Not So Good With the Math

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There have been murmurings since December that the UJC’s National Jewish Population Survey was way off. 

With the publication of a new “meta-study” from the Steinhardt Social Research Institute at Brandeis University the verdict-and the corrective-is in. And the UJC missed by a mile.

According to JTA, the NJPS estimated the American Jewish population at 5.2 million Jews. But Len Saxe, who led the new report, says the number is actually closer to 6 to 6.4 million (and even more if a broader definition of Jewishness is used).

How does an organization spend millions of dollars (which could have been used to benefit the very Jews they’re counting) and still come away with data that’s just plain wrong?

According to Saxe, the NJPS substantially undercounted Jews in their 20s and early 30s. It seems that the leaders of tomorrow were out speed-dating and climbing the corporate ladder and missed the dinnertime call.

Those who have landlines, that is. Young Jewish adults who have eschewed landlines in favor of cellphones never even stood a chance.

The good news? There are more American Jews than we thought. The bad news?  Percentages.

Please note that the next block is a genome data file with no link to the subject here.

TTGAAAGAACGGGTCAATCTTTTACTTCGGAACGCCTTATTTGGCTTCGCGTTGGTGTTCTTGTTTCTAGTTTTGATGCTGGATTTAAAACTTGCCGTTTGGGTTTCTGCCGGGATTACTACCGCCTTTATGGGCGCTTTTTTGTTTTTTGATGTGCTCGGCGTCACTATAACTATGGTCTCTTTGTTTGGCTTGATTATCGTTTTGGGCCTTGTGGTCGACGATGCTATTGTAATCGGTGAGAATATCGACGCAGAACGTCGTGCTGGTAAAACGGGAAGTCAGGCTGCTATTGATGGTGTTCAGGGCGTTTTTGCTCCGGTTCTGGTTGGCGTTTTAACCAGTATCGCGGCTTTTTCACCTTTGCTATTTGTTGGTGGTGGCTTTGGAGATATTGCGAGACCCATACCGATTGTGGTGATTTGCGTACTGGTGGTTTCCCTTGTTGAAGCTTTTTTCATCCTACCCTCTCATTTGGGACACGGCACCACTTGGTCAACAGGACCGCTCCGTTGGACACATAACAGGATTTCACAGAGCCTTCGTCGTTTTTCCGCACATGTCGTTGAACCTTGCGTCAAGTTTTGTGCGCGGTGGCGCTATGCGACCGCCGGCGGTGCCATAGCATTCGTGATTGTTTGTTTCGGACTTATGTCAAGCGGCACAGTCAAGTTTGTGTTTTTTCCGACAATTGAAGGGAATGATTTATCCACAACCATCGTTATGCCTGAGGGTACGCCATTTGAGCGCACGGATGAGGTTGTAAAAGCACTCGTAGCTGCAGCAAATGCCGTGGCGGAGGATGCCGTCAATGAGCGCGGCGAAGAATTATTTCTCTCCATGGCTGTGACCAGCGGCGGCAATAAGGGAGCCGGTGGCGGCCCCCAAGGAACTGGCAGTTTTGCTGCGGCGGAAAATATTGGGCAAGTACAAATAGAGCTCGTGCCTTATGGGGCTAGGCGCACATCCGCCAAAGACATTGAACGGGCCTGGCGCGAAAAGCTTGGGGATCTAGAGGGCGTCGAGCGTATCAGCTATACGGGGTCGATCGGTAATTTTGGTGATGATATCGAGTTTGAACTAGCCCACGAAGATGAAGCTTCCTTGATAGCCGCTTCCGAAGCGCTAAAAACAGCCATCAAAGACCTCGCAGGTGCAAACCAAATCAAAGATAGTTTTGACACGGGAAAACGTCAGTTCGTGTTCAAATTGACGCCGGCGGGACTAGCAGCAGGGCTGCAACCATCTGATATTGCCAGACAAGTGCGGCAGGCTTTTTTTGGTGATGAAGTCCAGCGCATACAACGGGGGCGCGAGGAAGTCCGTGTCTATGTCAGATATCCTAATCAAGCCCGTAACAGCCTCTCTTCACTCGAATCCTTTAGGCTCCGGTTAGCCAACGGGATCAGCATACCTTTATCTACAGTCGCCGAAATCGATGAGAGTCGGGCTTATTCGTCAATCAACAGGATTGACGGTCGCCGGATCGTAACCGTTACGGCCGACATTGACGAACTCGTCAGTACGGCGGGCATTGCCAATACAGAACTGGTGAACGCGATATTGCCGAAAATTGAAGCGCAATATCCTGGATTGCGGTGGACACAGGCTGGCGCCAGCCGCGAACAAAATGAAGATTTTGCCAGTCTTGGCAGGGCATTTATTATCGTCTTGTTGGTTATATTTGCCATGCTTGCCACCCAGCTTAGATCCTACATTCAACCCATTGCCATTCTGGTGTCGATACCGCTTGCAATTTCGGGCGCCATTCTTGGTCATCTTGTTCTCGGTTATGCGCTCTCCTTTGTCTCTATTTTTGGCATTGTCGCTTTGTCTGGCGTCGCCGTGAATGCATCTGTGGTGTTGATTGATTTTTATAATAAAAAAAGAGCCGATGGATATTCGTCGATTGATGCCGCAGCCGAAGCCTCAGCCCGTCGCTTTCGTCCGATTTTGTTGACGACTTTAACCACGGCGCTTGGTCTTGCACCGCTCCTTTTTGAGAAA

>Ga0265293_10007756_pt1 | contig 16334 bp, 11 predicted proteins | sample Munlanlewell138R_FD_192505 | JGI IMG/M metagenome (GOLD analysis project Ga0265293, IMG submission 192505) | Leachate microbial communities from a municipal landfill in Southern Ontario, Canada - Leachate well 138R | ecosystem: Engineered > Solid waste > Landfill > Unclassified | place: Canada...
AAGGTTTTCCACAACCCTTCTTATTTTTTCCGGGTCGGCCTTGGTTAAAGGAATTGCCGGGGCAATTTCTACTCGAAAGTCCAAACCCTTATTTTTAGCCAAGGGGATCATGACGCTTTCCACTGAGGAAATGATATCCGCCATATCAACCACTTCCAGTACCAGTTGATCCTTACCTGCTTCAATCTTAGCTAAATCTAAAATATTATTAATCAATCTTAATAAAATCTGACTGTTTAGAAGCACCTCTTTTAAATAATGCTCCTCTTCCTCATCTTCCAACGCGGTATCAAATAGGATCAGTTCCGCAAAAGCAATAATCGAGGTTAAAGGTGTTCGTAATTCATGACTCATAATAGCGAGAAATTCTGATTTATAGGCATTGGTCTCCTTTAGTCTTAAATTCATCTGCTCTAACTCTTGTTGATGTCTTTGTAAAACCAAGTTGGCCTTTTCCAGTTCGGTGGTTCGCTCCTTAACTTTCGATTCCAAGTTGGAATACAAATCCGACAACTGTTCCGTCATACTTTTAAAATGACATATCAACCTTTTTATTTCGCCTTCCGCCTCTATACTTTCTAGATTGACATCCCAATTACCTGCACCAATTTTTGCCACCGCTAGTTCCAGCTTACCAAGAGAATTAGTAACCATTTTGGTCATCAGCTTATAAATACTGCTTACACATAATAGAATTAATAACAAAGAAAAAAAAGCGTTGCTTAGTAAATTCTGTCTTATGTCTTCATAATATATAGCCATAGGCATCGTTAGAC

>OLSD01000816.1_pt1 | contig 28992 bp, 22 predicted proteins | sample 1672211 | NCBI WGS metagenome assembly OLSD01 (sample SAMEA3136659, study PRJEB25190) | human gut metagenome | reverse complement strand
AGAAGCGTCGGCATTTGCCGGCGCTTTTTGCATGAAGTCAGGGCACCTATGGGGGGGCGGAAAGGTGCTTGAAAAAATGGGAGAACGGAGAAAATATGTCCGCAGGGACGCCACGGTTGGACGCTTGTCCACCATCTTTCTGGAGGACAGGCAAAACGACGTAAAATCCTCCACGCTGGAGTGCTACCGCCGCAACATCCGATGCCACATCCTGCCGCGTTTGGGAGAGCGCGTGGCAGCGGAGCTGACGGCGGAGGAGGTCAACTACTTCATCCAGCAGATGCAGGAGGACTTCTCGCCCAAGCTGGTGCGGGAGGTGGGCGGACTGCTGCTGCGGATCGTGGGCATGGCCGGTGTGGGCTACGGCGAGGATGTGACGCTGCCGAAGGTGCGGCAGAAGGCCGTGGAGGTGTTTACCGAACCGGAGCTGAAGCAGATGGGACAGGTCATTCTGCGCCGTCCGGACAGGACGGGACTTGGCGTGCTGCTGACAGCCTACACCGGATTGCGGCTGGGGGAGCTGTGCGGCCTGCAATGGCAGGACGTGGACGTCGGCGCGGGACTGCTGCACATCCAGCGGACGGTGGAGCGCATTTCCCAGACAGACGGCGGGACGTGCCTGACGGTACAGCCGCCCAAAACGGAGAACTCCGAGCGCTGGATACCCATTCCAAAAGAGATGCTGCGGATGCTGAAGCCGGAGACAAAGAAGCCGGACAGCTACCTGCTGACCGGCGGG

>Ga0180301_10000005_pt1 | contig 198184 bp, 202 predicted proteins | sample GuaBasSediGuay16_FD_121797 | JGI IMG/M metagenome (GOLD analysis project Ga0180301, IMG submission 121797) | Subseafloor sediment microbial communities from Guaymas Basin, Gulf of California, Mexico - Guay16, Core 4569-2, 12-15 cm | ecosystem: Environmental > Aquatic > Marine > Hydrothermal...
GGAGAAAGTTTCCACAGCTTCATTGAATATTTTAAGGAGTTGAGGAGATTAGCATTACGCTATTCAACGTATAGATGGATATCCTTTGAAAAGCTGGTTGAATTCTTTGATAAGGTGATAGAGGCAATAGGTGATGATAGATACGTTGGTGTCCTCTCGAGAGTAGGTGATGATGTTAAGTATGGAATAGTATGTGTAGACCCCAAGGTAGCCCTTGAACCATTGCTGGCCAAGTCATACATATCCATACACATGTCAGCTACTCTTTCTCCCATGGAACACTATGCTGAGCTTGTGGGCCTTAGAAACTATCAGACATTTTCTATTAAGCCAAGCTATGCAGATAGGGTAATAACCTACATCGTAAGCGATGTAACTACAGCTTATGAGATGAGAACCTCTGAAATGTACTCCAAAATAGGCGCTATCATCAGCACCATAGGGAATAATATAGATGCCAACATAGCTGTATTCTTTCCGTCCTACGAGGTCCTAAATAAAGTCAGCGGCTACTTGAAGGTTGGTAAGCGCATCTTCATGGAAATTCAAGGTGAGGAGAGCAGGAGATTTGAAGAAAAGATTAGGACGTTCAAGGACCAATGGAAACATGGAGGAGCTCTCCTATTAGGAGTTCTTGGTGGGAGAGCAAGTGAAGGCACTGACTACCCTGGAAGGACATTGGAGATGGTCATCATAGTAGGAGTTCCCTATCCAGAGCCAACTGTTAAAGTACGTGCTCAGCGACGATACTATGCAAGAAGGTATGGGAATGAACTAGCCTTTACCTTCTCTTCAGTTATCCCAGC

Says Saxe:

[T]he numbers suggest that the community, even if it is growing, has not been effective in certain areas – penetrating a much smaller portion of the Jewish population than previously thought – and it will take more programming to reach the underaffiliated. That also means significantly more philanthropic funding will be needed.

All of this makes for a good story in the Jewish press. We’re not shrinking. Hurrah! The UJC can’t make a survey worth a shekel. Boo!

But the question remains: what now?

Posted on February 20, 2007

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One thought on “Not So Good With the Math

  1. Hannah

    Why do we have to immediately look for a good side and a bad side to every new piece of information that’s been published? It’s amazing to me that the debate over Jewish demography is so politicized that every new piece of information must, bottom line, mean a win for one camp and a lose for someone else.

    The policy question for those involved in “growing the community” or “reaching the underaffiliated” is: should a change in the numbers affect your strategy? I think the answer is no. If you really think you’re doing the right thing to attract people, knowing that more of them are out there shouldn’t affect you.

    I especially don’t think that the Jewish community should see its failure to “engage” these people as a failure. If these people wanted Jewish life, they would probably know where to find it. If these numbers (which will probably be misinterpreted) spur people to give more money and to create more innovative programming and to be more welcoming, great.

    If they were just undercounted because they weren’t in the house, that’s another (lesser) issue. Speaking as someone with no landline in my early 20s – yes, I probably was out to dinner. Which is neither a catastrophe nor a great sign of promise for the Jewish people.

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